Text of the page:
Have you ever wanted to go to space? To travel amongst the stars on a spaceship, visit new planets and once there scan and document the different types of plants. Okay, maybe not so much the last part but that is the mission for BUD (Botanical Utility Droid).
Grow Up is from developers Reflections (you may know their popular franchise Driver) and is the sequel to Grow Home, although you don’t need to have played the previous game. You control BUD as he finds himself planetside after his ship crashes into a meteor. When you begin you may find BUD moves a little awkwardly as he stumbles around like a drunken robot having had too many shots of WD40. This is how BUD moved in the previous game too so it would seem that Reflections see this as part of his charm.
Not long after you start you’ll meet POD (Planetary Observation Droid), another droid that informs that he has found MOM (the AI that runs your ship) stranded on the moon. POD serves as your map allowing you to look around the planet in a top down 3D view. You’ll use this to look for the pieces of your ship and can set a waypoint towards your next destination. Once you find a piece of your ship you’ll need to help POD pick it up so it can be brought to the moon for you to put back together again. So you’ll need to find a way to the moon too but how? New abilities and upgrades.
The first upgrade you find is your FloraDex 3000 which allows you to scan any of the florafauna (plants), once scanned you can recreate a seed at any time and instantly grow it into a full sized plant. These plants can help you traverse the land as you can use them to climb, jump higher, get thrown vast distances. The main plant you will be looking for are the starplants which are giant plants that you can grow to incredible size provided you grow their buds to sufficient energy sources.
While growing the starplants to help get access to higher levels, you will also find new abilities to help you move around and explore the land. These can only be used for short amounts of time initially but as you find data crystals you can increase their usage, represented as battery power. The data crystals can also help enhance your abilities to more advanced levels to it is worth the time looking for them, or at least collecting those you see on your journey.
Scattered throughout the world you’ll also find beacons, once activated they allow you to fast travel to any other one you have activated allowing you to cross the planet. Another set of beacons serve as POD challenges which require you to pass through a number of checkpoints within a time limit. By completing so many you will earn outfits each with different benefits for BUD. The map comes in very handy here as you can move around the planet, zooming in and out, looking for the different beacons, ship parts, plants and data crystals. There are so much things to find it would have been nice if there was a filter to allow you to only see specific types of objects.
The game itself runs very smoothly although on occasion it can suffer from slow down to the extent that the only way to rectify it was to return to the PlayStation dashboard and close the application and then load the game again. It didn’t happen often, about three times during my time with the game and probably after long sessions. While annoying, it didn’t spoil my overall enjoyment. If you die during the game or if you want to restart any of the checkpoint challenges then you respawn within seconds. In fact, the only time you experience loading is when you start /continue the game. This is helped as the world is created with larger polygons which means the world gets rendered quickly. While this means that you won’t see perfectly rounded shapes there’s still ample detail for you to recognise what everything is meant to be. You may also get momentary freezes as the game autosaves from time to time.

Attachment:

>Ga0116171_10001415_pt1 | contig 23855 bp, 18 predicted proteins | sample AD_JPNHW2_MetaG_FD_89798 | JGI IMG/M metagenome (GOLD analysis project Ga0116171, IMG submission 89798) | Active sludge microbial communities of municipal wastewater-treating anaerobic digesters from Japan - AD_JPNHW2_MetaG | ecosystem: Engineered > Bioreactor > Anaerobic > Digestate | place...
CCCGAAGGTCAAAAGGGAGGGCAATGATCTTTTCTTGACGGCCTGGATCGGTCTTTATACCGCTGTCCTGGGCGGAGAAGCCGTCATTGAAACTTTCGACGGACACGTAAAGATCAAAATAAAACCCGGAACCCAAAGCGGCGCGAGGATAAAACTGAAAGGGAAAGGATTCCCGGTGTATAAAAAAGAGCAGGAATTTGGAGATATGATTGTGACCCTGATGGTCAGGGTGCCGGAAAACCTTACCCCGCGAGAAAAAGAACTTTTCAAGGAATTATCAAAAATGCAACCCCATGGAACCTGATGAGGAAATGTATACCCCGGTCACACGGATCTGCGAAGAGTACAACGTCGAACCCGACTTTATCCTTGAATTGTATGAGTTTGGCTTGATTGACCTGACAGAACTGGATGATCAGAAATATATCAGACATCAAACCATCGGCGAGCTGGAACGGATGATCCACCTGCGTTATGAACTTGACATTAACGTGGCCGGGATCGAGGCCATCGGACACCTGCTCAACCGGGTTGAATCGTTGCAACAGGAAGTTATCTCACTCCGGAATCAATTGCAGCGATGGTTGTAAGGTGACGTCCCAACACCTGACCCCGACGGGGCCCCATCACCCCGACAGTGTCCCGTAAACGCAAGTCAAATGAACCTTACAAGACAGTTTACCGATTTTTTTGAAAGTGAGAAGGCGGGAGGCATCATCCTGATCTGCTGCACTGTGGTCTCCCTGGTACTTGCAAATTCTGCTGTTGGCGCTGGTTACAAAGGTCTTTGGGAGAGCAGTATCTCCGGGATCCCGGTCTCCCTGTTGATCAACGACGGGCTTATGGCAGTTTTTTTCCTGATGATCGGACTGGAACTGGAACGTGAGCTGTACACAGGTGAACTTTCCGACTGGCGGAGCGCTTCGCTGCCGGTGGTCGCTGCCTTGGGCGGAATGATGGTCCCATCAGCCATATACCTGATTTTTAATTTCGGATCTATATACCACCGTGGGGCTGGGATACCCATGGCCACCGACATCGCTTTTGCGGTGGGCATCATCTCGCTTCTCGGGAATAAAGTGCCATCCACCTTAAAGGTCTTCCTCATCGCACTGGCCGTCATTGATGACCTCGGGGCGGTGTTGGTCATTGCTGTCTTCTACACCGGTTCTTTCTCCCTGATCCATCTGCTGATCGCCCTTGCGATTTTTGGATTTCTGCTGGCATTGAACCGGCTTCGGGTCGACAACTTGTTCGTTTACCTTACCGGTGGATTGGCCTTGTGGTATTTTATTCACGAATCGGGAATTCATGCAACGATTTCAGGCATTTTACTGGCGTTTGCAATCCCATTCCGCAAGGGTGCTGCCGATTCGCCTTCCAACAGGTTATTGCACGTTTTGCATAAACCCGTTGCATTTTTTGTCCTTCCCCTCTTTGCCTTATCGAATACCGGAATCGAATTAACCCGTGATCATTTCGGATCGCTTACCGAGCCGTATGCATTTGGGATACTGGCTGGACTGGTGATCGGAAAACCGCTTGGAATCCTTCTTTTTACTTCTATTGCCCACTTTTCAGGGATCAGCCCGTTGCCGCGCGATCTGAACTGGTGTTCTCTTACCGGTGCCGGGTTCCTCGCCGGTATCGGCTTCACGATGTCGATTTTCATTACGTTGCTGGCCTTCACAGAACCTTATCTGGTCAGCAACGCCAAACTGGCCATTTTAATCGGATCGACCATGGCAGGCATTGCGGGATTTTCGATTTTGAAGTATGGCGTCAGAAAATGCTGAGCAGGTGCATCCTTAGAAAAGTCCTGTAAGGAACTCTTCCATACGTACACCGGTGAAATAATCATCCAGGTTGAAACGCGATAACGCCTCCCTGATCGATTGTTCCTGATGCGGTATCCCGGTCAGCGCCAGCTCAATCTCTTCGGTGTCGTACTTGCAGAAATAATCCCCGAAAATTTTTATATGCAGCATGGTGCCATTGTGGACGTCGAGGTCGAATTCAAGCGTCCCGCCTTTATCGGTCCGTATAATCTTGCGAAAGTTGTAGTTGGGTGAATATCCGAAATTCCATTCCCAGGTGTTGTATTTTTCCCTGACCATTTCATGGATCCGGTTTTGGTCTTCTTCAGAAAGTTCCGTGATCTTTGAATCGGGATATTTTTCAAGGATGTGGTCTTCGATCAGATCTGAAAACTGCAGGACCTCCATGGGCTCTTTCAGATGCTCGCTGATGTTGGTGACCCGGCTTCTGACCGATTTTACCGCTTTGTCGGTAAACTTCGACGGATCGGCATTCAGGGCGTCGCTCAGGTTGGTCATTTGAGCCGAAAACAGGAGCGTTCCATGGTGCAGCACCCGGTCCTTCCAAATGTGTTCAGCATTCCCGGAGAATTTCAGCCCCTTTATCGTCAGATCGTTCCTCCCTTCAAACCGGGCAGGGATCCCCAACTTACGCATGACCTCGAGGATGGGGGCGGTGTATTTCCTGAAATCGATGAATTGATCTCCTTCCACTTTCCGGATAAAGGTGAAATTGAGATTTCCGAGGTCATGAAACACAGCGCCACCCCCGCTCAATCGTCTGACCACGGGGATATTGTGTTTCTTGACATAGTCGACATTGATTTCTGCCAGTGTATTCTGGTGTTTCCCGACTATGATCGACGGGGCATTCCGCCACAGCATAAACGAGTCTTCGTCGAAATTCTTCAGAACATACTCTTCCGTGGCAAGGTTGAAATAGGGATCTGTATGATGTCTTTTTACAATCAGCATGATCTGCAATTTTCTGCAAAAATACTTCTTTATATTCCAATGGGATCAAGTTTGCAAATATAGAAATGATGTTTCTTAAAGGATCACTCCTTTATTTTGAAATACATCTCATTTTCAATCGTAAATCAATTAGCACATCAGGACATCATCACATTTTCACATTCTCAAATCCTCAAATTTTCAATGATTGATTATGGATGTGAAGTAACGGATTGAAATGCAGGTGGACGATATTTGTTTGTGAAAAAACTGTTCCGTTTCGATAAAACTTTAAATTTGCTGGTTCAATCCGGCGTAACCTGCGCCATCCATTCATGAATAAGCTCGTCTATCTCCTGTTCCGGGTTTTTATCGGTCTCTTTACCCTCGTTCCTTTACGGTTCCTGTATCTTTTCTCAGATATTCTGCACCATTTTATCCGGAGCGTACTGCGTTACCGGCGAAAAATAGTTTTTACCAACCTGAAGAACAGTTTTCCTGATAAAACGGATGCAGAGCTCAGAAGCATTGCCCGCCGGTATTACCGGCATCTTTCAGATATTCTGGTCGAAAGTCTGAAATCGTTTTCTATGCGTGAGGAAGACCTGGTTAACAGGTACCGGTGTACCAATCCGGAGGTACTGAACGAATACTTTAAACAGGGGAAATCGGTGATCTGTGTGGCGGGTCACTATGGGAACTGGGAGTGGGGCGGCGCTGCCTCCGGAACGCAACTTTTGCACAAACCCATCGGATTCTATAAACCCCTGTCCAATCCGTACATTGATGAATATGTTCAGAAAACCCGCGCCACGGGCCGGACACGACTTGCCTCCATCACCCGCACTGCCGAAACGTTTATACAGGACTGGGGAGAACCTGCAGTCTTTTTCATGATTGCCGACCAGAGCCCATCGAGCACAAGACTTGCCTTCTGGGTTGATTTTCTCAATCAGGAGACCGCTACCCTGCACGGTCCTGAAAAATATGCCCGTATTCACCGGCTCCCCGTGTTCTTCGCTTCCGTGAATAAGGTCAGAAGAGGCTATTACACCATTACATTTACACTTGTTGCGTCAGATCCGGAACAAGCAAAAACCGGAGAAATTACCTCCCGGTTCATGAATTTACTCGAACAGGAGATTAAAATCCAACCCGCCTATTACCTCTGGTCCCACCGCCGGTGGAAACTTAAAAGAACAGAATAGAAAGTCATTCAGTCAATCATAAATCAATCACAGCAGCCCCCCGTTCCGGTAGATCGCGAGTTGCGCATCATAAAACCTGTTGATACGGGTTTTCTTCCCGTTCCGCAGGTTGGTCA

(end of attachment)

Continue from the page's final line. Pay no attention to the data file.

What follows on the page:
The world is very colourful too with lots of bright colours and the sky getting darker as you move around the planet and out of the sun’s light. Clouds move across the sky and around you, when you get high enough and at times they can also block your view when you are trying to get to the next platform. The higher you get the more of the world you can see which and when high enough you can look down on the planet and see the changing hue of the sky from bright to dark which looks spectacular. The music plays softly in the background as you play and you’ll hear beeps and boops from BUD as he travels around and uses his abilities.
With regards to the trophies, some will come naturally with completing the game and there are some specific to collectible type goals, requiring certain actions as well as attaining 100% game completion. While some of them may take time to complete there are a couple that can be tricky. These are tied to finding specific items in the game and you may come across them while looking for the data crystals, but if not then you will need to explore (or look up a guide) as they are no clues as to where to find them. There is no platinum trophy but a few long sessions with the game could see you collect them all, whereas casual gamers could at least complete the main game in a couple of days.
You can play at your own pace whether you want to focus on the main story, search for collectibles, find the different plants or just explore the world. It’s just a shame that by the time you have all your upgrades there will be likely be very little left for you to do with them. That being said, with everything there is to do in Grow Up it is a very relaxing game to play. So if you want a break from games that require lightning reflexes, have long intricate stories or need you to be focused competing against other players online then Grow Up may just be the change of pace you need.